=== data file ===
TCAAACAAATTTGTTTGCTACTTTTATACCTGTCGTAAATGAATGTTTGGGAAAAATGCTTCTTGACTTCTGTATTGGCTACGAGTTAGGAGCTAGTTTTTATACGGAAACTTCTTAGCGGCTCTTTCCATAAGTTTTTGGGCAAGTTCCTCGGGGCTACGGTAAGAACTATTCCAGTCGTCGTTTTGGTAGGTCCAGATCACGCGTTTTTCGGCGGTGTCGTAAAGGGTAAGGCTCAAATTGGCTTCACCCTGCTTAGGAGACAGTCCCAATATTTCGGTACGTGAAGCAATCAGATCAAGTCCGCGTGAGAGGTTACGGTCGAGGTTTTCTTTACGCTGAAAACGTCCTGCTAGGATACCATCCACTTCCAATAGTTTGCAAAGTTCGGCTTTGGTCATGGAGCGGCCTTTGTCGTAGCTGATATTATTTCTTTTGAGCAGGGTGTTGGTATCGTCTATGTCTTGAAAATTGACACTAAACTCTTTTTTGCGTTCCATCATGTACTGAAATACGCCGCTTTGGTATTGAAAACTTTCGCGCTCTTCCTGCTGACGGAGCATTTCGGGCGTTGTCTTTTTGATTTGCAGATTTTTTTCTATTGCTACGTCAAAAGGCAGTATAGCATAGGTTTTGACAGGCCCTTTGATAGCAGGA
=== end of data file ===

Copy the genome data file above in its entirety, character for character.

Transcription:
TCAAACAAATTTGTTTGCTACTTTTATACCTGTCGTAAATGAATGTTTGGGAAAAATGCTTCTTGACTTCTGTATTGGCTACGAGTTAGGAGCTAGTTTTTATACGGAAACTTCTTAGCGGCTCTTTCCATAAGTTTTTGGGCAAGTTCCTCGGGGCTACGGTAAGAACTATTCCAGTCGTCGTTTTGGTAGGTCCAGATCACGCGTTTTTCGGCGGTGTCGTAAAGGGTAAGGCTCAAATTGGCTTCACCCTGCTTAGGAGACAGTCCCAATATTTCGGTACGTGAAGCAATCAGATCAAGTCCGCGTGAGAGGTTACGGTCGAGGTTTTCTTTACGCTGAAAACGTCCTGCTAGGATACCATCCACTTCCAATAGTTTGCAAAGTTCGGCTTTGGTCATGGAGCGGCCTTTGTCGTAGCTGATATTATTTCTTTTGAGCAGGGTGTTGGTATCGTCTATGTCTTGAAAATTGACACTAAACTCTTTTTTGCGTTCCATCATGTACTGAAATACGCCGCTTTGGTATTGAAAACTTTCGCGCTCTTCCTGCTGACGGAGCATTTCGGGCGTTGTCTTTTTGATTTGCAGATTTTTTTCTATTGCTACGTCAAAAGGCAGTATAGCATAGGTTTTGACAGGCCCTTTGATAGCAGGA